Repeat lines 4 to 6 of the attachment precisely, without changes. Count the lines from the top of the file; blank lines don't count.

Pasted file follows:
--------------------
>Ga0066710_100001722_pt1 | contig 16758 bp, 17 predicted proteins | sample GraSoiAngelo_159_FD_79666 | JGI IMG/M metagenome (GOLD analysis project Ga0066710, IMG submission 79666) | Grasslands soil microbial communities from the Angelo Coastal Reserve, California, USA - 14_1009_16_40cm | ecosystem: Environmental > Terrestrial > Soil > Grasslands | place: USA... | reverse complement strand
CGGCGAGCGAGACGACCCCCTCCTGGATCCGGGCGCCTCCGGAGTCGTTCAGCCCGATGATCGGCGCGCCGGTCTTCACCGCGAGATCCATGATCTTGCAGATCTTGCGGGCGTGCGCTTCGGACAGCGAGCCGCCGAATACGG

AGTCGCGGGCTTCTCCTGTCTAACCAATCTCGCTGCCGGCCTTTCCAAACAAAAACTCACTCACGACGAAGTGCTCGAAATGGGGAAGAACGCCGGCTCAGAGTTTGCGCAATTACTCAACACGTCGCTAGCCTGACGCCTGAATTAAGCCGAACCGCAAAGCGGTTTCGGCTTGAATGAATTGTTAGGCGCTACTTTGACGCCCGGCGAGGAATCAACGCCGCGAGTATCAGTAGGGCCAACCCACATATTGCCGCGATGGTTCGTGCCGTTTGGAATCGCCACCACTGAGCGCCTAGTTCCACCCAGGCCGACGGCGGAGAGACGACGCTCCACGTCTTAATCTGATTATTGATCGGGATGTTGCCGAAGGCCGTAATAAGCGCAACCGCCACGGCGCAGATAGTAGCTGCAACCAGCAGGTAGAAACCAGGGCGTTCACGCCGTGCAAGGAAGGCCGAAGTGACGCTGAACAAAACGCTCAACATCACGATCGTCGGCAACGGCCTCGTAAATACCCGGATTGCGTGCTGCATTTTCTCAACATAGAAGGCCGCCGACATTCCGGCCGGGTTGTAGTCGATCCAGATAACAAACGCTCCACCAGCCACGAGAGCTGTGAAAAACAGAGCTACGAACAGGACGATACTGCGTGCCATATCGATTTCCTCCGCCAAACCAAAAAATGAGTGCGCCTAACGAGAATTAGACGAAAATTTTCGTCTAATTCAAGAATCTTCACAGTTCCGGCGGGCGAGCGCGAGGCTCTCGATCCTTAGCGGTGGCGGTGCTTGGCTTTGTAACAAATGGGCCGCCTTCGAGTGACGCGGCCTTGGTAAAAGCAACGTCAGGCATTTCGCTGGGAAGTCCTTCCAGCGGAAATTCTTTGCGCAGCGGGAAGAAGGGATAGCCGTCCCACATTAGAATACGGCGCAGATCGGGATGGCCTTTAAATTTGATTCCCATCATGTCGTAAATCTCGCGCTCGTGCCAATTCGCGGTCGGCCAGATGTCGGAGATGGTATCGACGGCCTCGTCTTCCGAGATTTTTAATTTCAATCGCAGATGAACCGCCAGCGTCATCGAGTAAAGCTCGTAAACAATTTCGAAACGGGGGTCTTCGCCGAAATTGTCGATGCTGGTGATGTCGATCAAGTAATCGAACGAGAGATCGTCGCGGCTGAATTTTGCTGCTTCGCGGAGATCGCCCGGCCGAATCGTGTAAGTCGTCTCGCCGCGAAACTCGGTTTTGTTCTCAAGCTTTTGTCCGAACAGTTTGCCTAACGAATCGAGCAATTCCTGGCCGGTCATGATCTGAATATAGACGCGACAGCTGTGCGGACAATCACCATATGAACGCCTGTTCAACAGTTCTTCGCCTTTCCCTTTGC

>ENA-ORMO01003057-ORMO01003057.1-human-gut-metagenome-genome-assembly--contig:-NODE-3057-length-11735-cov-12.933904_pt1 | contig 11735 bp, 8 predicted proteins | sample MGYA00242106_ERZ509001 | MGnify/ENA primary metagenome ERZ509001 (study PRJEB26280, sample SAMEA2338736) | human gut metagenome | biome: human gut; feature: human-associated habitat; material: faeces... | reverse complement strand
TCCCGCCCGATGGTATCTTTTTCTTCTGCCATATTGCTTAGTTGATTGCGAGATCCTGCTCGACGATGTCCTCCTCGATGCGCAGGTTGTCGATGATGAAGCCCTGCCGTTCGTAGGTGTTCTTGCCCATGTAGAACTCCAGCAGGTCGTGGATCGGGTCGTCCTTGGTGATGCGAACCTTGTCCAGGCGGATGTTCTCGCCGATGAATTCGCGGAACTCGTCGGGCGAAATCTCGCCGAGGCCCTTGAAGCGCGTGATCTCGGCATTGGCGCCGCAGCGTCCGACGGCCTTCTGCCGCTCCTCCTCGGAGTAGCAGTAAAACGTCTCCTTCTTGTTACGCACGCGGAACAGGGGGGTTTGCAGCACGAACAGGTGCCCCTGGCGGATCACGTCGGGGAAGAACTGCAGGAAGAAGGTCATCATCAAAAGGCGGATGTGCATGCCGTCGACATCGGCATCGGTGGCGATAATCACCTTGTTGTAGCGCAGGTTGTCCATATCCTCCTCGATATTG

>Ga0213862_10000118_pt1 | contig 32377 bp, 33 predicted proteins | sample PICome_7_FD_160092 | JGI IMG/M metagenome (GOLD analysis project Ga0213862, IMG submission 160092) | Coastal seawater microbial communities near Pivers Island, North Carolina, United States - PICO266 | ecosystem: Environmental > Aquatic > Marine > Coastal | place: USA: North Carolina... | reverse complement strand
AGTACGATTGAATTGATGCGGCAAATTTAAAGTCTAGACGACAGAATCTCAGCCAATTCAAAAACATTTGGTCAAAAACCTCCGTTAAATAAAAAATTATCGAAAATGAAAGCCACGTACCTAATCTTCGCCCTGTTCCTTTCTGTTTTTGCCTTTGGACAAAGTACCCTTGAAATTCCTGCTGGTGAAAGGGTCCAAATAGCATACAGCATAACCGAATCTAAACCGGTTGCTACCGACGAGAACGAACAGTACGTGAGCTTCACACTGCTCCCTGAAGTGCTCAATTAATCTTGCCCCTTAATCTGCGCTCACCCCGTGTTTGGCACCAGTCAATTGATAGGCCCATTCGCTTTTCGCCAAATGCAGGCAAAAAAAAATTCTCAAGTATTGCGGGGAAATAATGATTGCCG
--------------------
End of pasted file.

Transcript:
>ENA-ORMO01003057-ORMO01003057.1-human-gut-metagenome-genome-assembly--contig:-NODE-3057-length-11735-cov-12.933904_pt1 | contig 11735 bp, 8 predicted proteins | sample MGYA00242106_ERZ509001 | MGnify/ENA primary metagenome ERZ509001 (study PRJEB26280, sample SAMEA2338736) | human gut metagenome | biome: human gut; feature: human-associated habitat; material: faeces... | reverse complement strand
TCCCGCCCGATGGTATCTTTTTCTTCTGCCATATTGCTTAGTTGATTGCGAGATCCTGCTCGACGATGTCCTCCTCGATGCGCAGGTTGTCGATGATGAAGCCCTGCCGTTCGTAGGTGTTCTTGCCCATGTAGAACTCCAGCAGGTCGTGGATCGGGTCGTCCTTGGTGATGCGAACCTTGTCCAGGCGGATGTTCTCGCCGATGAATTCGCGGAACTCGTCGGGCGAAATCTCGCCGAGGCCCTTGAAGCGCGTGATCTCGGCATTGGCGCCGCAGCGTCCGACGGCCTTCTGCCGCTCCTCCTCGGAGTAGCAGTAAAACGTCTCCTTCTTGTTACGCACGCGGAACAGGGGGGTTTGCAGCACGAACAGGTGCCCCTGGCGGATCACGTCGGGGAAGAACTGCAGGAAGAAGGTCATCATCAAAAGGCGGATGTGCATGCCGTCGACATCGGCATCGGTGGCGATAATCACCTTGTTGTAGCGCAGGTTGTCCATATCCTCCTCGATATTG

>Ga0213862_10000118_pt1 | contig 32377 bp, 33 predicted proteins | sample PICome_7_FD_160092 | JGI IMG/M metagenome (GOLD analysis project Ga0213862, IMG submission 160092) | Coastal seawater microbial communities near Pivers Island, North Carolina, United States - PICO266 | ecosystem: Environmental > Aquatic > Marine > Coastal | place: USA: North Carolina... | reverse complement strand